International recruiting agency Robert Walters has allegedly issued a blanket ban on using certain words or phrases in job ads following the United Kingdom’s passage of the Employment Equality (Age) Regulations to remedy age discrimination.
According to the Daily Telegraph, the company wants to avoid the following: energetic, youthful, vibrant, quick-learner, self-starter, high-flyer, gravitas, newly qualified, soon-to-be-qualified, dynamic, experienced, ambitious, hungry, fit, energetic, and recent graduate.
Effective October 1, one of the biggest changes under the new law is that employers will not be able to impose compulsory retirement before 65. Currently, many employers state that 60 is their standard retirement age, according to the BBC.
Yet other elements to the law have left recruiters puzzled, particularly over how to revise job postings. Some recruiters wonder whether it is acceptable to include references to modern degrees such as media studies or information technology. Others question whether it is now illegal in an advertisement to specify the minimum number of years’ experience an applicant should have.
Liz Parsons, principal consultant of The Spencer Group in Reading, United Kingdom, says she does not find it harder to write job specs.
“It?s early days of course, but I am finding that I am approaching a very candidate-driven market with a lot more flexibility, which can only benefit my clients. I think HR candidates can usually get a feel for how much experience they should have by the salary level. If anything I am being more creative with my wording,” she says.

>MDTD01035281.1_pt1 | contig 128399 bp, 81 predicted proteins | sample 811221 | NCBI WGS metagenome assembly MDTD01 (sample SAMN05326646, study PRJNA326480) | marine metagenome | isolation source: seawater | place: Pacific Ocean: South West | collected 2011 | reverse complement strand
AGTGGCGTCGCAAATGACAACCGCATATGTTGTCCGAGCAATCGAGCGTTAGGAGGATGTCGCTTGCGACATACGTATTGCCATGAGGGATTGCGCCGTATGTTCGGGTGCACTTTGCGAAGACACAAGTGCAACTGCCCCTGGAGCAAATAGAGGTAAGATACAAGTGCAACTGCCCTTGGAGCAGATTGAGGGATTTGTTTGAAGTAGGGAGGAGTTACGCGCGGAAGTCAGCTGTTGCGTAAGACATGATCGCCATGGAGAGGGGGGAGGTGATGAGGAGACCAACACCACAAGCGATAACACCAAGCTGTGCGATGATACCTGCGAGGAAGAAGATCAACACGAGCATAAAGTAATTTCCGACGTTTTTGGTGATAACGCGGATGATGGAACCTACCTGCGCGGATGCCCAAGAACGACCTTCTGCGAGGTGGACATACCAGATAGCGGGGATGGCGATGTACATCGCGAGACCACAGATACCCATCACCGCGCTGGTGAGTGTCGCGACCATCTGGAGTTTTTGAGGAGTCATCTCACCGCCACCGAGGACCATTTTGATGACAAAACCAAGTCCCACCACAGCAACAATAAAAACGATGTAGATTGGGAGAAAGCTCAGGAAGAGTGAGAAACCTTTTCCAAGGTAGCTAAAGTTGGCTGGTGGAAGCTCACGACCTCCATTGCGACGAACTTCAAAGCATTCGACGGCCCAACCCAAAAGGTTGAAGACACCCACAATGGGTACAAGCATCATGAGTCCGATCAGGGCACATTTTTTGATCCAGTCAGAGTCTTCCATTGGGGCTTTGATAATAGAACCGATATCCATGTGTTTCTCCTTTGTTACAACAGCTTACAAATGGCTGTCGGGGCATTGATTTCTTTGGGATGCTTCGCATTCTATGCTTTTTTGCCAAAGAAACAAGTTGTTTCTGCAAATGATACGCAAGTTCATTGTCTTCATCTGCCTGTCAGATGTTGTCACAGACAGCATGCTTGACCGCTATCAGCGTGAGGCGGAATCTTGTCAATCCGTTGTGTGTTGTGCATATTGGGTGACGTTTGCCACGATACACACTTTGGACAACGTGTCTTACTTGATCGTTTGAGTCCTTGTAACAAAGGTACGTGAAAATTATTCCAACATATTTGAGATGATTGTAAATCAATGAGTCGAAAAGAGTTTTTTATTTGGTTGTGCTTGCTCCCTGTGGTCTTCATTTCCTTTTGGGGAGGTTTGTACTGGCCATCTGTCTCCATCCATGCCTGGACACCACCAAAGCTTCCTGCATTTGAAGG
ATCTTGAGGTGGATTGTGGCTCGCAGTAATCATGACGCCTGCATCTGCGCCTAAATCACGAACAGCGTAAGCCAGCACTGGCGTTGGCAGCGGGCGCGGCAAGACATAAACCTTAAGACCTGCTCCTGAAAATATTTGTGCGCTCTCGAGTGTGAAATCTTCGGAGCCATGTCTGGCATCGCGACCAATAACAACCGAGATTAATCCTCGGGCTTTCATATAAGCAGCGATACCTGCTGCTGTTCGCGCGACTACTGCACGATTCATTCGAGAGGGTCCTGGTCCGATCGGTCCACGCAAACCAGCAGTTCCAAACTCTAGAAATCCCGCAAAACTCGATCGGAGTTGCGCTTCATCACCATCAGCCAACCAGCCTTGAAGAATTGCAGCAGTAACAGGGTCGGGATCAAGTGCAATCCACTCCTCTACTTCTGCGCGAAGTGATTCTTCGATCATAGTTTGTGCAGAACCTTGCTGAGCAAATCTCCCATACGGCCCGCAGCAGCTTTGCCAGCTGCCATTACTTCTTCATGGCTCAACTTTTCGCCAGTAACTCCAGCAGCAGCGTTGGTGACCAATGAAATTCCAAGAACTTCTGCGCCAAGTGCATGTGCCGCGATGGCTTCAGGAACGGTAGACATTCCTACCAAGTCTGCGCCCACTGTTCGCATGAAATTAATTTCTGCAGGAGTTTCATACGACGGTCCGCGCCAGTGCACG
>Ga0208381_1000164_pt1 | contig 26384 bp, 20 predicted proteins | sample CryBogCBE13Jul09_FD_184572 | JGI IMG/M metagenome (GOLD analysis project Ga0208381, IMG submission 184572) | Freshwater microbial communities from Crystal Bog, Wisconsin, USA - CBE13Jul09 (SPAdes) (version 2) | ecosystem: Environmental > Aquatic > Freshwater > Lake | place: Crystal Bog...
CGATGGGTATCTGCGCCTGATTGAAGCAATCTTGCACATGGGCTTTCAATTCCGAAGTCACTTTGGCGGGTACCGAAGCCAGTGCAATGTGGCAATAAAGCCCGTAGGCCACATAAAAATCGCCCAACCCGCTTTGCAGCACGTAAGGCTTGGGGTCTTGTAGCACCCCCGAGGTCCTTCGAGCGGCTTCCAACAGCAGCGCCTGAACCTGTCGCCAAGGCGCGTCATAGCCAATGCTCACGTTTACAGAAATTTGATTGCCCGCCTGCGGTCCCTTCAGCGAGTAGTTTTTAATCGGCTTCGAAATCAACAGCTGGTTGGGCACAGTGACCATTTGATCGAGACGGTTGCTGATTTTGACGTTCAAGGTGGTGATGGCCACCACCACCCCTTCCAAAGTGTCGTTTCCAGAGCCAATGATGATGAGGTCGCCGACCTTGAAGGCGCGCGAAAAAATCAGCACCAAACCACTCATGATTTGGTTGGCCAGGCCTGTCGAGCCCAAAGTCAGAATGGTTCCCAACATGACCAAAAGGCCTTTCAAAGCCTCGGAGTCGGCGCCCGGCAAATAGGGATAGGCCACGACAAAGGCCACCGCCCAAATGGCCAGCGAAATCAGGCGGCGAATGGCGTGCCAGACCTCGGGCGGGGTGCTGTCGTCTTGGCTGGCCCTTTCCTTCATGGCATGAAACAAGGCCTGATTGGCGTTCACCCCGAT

As she understands it, she says it is not illegal to list the number of years’ experience preferred, but guidelines advise not to stipulate it because it could be interpreted as discriminatory to younger candidates.
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“Possibly a belt-and-braces approach to a legislation that is riddle with grey areas,” she notes. ?
Parsons adds that the new laws are not limitations, and in fact, put recruiters in a stronger position when recommending candidates who may have previously been rejected due to their age.
“A client can’t ask me how old a candidate is and I won’t tell them even if they do. I always interview face-to-face to screen candidates on ability and culture fit. This way, I can open my clients’ minds and get around their pre-conceptions; I think it’s a win-win. Candidates get more options, clients have access to a wider pool of candidates without quality suffering, and I will hopefully make more placements,” she says.
Finally, in other news related to the new U.K. legislation, the insurance company Alan & Thomas allegedly has banned company-wide birthday cards, for fear that joking or “gag” comments could offend an employee.